President Bush qualified the shift from his campaign promise with the almost charmingly guileless explanation that he'd failed to take notice of the fact that carbon dioxide is not listed as a pollutant in the 1970 Clean Air Act. This by-the-book rationalization is, of course, entirely at odds with the growing consensus among scientists that carbon gases are causing global warming, and puts the U.S. on a collision course with most of the international community, which has been pressing, through the Kyoto Accord on Climate Change, to curb carbon-gas outputs. The U.S. is by far the world's largest contributor to this problem, producing somewhere between 25 and 30 percent of the planet's carbon gases despite constituting less than 5 percent of its population.
But President Bush remains skeptical of the science of global warming, being more inclined toward the thinking of the energy industry his home base in the private sector and the small minority of scientists that support its challenge to the emerging conventional wisdom on "greenhouse gases." And, of course, Bush is inclined to believe that what is good for business is good for government. In his letter to Senator Chuck Hagel (R-Neb.) explaining his decision to drop plans to regulate output, the President said he'd been motivated by the impact the move would have on U.S. energy consumption and prices.
No pretense of compliance
The White House decision naturally has environmental groups up in arms, and suggests that it's now unlikely that the U.S. will pursue with any seriousness international negotiations over a treaty to curb global warming. For many European governments who've had to deal with the Clinton administration's evasion and avoidance on the issues despite proclaiming itself environmentalist, the more blunt recalcitrance of the Bush administration may even prove easier to engage with. President Clinton may have signed the Kyoto treaty, but he never had any intention of presenting it to Congress, and sent his negotiators to Europe to try and pull the teeth of the agreement to the point of arguing that the preponderance of forests in the U.S. meant that it shouldn't have to make any cuts in its output. By contrast, the Bush administration isn't even pretending that it's on the same page as the international community on the issue, making clear that the U.S. is not going to provide leadership in global efforts to curb global warming.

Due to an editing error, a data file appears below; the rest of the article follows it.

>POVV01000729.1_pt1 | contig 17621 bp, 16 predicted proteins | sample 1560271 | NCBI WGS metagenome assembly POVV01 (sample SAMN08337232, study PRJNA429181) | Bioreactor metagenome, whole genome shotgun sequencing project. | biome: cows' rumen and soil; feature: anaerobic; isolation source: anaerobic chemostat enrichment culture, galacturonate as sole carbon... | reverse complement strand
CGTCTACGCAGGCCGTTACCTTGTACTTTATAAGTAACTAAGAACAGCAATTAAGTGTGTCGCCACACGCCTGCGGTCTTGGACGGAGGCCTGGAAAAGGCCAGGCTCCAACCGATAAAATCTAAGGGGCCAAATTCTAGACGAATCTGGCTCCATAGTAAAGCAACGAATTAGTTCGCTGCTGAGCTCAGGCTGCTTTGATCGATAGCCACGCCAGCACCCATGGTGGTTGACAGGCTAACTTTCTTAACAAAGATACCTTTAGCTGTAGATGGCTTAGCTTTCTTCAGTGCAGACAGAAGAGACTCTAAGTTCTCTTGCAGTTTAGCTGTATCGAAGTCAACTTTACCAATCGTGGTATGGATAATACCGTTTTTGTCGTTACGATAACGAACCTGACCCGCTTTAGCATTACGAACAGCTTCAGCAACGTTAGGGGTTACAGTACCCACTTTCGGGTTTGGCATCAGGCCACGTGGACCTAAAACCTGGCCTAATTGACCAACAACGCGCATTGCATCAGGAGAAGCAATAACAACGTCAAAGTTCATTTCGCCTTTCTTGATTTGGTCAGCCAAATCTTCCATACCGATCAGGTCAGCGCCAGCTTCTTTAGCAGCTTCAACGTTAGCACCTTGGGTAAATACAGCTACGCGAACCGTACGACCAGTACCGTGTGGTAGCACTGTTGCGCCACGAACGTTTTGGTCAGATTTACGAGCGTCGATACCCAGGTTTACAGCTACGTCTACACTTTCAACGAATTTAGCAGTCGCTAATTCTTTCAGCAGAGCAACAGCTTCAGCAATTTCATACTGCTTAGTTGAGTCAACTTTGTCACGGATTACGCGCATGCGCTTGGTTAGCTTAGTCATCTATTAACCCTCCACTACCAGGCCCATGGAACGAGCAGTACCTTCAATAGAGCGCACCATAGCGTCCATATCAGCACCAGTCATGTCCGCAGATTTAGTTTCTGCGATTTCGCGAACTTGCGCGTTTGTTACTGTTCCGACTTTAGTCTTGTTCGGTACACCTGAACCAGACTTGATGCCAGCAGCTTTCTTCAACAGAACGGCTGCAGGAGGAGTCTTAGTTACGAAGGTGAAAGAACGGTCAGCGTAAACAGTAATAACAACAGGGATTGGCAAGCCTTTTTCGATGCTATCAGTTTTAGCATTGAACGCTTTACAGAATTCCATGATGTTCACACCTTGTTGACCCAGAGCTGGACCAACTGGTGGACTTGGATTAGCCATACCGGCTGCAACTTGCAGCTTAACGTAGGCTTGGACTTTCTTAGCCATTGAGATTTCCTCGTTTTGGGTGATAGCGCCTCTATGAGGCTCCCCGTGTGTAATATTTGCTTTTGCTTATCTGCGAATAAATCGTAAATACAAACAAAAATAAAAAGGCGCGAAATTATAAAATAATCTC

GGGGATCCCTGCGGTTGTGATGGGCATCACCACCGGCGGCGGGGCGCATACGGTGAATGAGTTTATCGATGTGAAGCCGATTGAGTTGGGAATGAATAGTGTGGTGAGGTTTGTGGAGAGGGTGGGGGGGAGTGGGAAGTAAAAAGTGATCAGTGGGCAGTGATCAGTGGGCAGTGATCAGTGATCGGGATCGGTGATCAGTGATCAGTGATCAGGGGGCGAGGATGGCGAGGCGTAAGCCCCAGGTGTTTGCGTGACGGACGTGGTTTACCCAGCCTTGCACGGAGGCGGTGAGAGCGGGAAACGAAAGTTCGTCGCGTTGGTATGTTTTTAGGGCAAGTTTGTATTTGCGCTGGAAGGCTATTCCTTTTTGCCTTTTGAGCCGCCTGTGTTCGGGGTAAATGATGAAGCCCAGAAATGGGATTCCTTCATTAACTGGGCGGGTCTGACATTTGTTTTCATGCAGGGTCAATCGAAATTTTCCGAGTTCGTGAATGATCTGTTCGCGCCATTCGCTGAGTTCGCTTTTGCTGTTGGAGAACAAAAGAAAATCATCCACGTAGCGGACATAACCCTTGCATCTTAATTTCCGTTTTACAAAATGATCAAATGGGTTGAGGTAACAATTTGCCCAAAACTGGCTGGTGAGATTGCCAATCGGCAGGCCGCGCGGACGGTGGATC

Back home, too, the President may be offering Americans a more realistic appraisal of the choices before them: The environment can only be protected and cleaned up at a cost, which will have to be borne by U.S. corporations and consumers. That's a reality the Clinton administration tended to obscure, instead promoting the somewhat wishful thinking that the planet could be saved in ways that were all good for corporate America and would interfere very little with U.S. consumption habits. That simply didn't square with the numbers compliance with Kyoto, for example, would have required that current U.S. carbon gas outputs, which still increase each year, be cut by almost one third over the next decade.
President Bush is no environmentalist, and he's putting the stark choices on the table: If the U.S. wants to maintain its current lifestyle and consumption habits, saving the planet may have to wait. Cleaning up the environment will come at a cost to corporate profits and to consumers, and despite what he said on the campaign trail indeed, despite what administration officials such as EPA chief Christie Whitman were saying as recently as 10 days ago President Bush has now made clear that he believes the gain isn't worth the cost. Back to you, America.